Lest we forget the dead donkey

My great-grandfather was at Gallipoli. Gallipoli was an attempt to get a land pathway into Europe which British troops could follow, and attack the Germans closer to Germany than the stagnant lands created by trench warfare.

The road through Turkey would be opened by non-British troops, mainly New Zealanders and Australians, whose deaths in a futile and poorly planned operation wouldn’t be making headlines in England. There was a beach selected for this task, and naturally the British navy sailed straight past it and dumped the “colonial” troops into a beach where conditions would be intolerable if you lived, and where the Turks could sit up in the hills safely pouring lead onto the poor bastards on the beachhead. 

Anyway, my great-grandfather was stuck on the killing beach. He did what you do under the circumstances. You try to go forward, you try to kill people wearing the other clothing style, you try to keep your head down and stay alive, and sometimes you do crazy brave things because the men you’re with are doing them too. 

He came back from the meat-grinder alive but fucked. He couldn’t re-settle, he couldn’t be with his family, and he spent the rest of his life, except his last two years, trying to drink himself to death. Unluckily for him, the Mortimers have weird genes, and though he spent nearly eighty years consuming pretty much nothing but gin when he could afford it and sherry when times were worse, smoking when he could and sleeping rough, he lived until his late nineties. 

In the last eighteen month of his life, when he was ninety-six, he became the live-in handyman at a block of apartments in Nelson, chopping wood (I told you we’re genetically weird), fixing fuses and hinges and water piping for the young couples living around him. He was proud of himself for the first time since 1915.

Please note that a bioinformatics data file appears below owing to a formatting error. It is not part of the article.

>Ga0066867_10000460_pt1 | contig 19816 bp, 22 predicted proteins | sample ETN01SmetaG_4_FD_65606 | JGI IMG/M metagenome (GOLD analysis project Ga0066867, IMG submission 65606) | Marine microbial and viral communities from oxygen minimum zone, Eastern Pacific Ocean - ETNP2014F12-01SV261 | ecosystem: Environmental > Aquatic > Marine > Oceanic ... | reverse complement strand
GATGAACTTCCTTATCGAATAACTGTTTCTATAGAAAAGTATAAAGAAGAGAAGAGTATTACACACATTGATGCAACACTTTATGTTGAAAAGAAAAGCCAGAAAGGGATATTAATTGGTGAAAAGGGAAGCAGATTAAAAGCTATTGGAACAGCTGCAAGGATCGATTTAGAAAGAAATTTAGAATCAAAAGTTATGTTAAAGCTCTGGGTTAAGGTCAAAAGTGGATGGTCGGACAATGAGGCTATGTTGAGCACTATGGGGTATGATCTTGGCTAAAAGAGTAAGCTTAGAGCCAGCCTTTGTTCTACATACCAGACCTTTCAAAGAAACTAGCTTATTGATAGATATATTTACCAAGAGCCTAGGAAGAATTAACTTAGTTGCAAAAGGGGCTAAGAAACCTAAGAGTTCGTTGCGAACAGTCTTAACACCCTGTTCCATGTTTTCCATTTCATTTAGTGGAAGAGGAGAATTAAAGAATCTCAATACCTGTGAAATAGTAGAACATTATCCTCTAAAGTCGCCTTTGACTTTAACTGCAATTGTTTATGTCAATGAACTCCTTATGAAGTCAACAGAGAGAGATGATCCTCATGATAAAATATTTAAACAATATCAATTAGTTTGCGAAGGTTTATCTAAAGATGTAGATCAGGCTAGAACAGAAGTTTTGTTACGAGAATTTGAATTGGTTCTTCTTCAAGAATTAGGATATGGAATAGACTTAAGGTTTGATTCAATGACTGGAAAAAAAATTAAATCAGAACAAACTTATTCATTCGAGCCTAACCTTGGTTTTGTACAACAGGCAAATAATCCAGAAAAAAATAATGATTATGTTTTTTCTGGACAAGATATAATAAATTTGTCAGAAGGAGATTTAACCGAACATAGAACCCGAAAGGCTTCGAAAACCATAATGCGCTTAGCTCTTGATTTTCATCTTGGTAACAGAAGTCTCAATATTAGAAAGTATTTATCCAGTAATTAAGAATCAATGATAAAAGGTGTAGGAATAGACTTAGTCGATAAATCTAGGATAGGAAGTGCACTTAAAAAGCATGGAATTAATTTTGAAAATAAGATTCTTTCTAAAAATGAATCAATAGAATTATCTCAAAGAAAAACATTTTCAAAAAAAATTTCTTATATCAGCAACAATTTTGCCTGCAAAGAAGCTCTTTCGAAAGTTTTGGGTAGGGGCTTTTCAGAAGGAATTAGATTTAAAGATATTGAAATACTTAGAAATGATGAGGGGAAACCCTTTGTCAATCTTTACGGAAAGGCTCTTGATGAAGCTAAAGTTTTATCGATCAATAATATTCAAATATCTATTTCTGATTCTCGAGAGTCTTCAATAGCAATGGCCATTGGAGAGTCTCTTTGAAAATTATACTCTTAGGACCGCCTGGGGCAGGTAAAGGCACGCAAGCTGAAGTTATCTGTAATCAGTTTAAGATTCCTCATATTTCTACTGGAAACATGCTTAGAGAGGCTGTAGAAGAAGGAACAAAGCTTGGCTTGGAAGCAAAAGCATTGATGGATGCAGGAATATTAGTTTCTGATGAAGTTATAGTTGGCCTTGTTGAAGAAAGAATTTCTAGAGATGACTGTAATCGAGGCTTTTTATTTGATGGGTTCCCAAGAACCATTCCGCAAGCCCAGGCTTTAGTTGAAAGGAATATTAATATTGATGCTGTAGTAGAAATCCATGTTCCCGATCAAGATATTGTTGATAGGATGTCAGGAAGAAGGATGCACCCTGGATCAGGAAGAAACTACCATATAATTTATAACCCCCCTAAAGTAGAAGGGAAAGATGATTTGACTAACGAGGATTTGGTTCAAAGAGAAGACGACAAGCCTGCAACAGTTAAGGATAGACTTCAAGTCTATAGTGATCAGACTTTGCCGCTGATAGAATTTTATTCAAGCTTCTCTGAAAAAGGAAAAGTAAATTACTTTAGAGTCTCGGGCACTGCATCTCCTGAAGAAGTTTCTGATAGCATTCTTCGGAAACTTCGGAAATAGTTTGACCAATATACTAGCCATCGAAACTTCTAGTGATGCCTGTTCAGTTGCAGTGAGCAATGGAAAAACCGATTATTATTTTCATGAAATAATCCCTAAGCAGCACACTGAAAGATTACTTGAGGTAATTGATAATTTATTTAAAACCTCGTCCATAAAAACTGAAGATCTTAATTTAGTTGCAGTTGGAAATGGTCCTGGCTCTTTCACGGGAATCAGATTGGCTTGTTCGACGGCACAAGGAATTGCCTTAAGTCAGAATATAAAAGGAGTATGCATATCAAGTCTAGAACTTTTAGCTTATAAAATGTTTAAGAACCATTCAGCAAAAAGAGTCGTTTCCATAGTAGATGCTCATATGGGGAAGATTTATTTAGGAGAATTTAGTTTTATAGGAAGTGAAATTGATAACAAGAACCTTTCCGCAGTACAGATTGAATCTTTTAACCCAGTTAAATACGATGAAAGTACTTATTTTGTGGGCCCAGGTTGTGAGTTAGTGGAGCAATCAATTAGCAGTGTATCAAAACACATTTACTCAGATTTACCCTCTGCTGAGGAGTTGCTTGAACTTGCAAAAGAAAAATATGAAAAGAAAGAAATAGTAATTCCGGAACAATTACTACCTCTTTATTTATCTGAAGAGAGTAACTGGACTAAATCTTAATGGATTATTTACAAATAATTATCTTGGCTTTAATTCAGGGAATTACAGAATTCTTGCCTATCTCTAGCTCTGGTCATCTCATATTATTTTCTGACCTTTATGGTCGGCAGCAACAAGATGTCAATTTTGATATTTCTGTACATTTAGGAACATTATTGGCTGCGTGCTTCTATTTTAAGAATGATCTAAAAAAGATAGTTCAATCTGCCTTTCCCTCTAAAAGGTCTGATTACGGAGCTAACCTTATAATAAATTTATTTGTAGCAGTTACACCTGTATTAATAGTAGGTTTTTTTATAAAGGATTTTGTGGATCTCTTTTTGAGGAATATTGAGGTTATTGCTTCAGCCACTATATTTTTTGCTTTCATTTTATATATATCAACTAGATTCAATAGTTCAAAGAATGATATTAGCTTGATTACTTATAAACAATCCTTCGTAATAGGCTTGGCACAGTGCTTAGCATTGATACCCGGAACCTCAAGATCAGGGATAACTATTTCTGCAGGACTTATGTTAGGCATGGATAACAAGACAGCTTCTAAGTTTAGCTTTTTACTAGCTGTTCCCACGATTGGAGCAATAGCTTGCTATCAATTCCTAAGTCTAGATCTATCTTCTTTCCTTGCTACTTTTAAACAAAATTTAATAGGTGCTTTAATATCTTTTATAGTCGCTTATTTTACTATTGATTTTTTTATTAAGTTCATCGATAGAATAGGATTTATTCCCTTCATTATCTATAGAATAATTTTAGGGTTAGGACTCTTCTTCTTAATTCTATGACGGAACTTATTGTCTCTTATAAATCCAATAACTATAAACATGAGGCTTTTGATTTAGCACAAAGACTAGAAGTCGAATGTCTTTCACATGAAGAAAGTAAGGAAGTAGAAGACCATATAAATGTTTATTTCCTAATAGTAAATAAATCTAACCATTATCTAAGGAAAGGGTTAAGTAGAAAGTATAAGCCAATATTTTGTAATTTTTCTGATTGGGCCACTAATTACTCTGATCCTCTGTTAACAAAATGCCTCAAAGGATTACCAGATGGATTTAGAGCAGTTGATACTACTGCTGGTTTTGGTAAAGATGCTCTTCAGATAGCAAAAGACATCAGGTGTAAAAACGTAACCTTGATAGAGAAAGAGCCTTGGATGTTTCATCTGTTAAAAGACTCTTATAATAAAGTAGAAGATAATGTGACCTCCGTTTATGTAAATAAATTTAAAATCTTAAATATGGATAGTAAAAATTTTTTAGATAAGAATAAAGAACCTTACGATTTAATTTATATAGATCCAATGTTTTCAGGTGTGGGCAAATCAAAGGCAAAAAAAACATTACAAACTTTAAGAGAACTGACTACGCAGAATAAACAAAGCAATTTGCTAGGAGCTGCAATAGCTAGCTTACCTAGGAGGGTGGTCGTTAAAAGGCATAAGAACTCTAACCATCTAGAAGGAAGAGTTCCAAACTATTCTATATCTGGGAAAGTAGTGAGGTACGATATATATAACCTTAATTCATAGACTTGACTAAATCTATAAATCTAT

He died in the 1990s. Someone managed to locate his family and contacted my father, who wasn’t actually a relation except by marriage, and he went down and cleared up . 

Anyway, my great-grandfather wouldn’t talk about Gallipoli, or Chunuk Bair. There wasn’t much to say. Except one thing. He said he was on the slopes with a donkey carrying water. The donkey got hit smack in the stomach by a cannon shell. It whipped its head around in time to see the middle of its body gone and its hind legs falling. Then the front of the donkey fell too, head facing my great-grandfather.

My great-grandfather used to say that the expression on the donkey’s face, when it realised it was fucked (grotesquely destroyed, if you prefer), was something he’d never forget as long as he lived. 

I never met my great-grandfather. The only time I ever saw him was when I was nine. I was at a family wedding that he, pointedly, hadn’t been invited to. He turned up drunk, with a drunk friend, and got turned away. I missed that, but saw him later at a kid’s play area with a helter skelter. He and his friend decided to walk up the spiral of the slide, and come down the ladder.

It took them a long time but they made it, with assorted family members standing a distance away making disgusted comments. I knew nothing, understood nothing, but I did feel a kind of sympathy with him. Not “that poor man”. More like, “that’s odd but kind of cool”. 

It was my mother who told me the only thing he’d ever said about his experience at Gallipoli. So I don’t know how he told that story: was it a parable about the way the New Zealand and Australian men were treated when the British decided to throw their lives onto a choppingboard? I don’t know: but my guess is that, yeah, it was that, but above all, he thought it was funny.

The people in my country have the blackest sense of humour I’ve encountered anywhere in the world. Throw in having lived through Gallipoli, and I’d say my great-grandfather would have had get a sense of humour so dark it had infinite gravity.

Anyway, I’ve never given a fuck about ANZAC Day. Nor, I understand, did he.

When I see it being used by politicians to defend more stupid military deployments, for the sake of someone else’s empire, I get really, deeply disgusted and angry. And it’s nearly impossible to make me angry.  

So, I think the poor sods in the army, navy or air force who get sent where their country tells them to go deserve sympathy, and most importantly they deserve real help while they’re alive.

But fuck ANZAC Day. It was bullshit in the first place, and it’s now been securely seized by right-wing, race-baiting arseholes. Fuck them, fuck the politicians, fuck the snivelling scumlicking bullies in the Murdoch press, fuck all that bullshit. Fuck, as I said, ANZAC Day. 

I remember the mess it made of my great-grandfather, sometimes, in bugle-free private, and I remember that poor bloody donkey. 

1 thought on “Lest we forget the dead donkey

Leave a Reply to Elliott Henry Cancel reply

Your email address will not be published. Required fields are marked *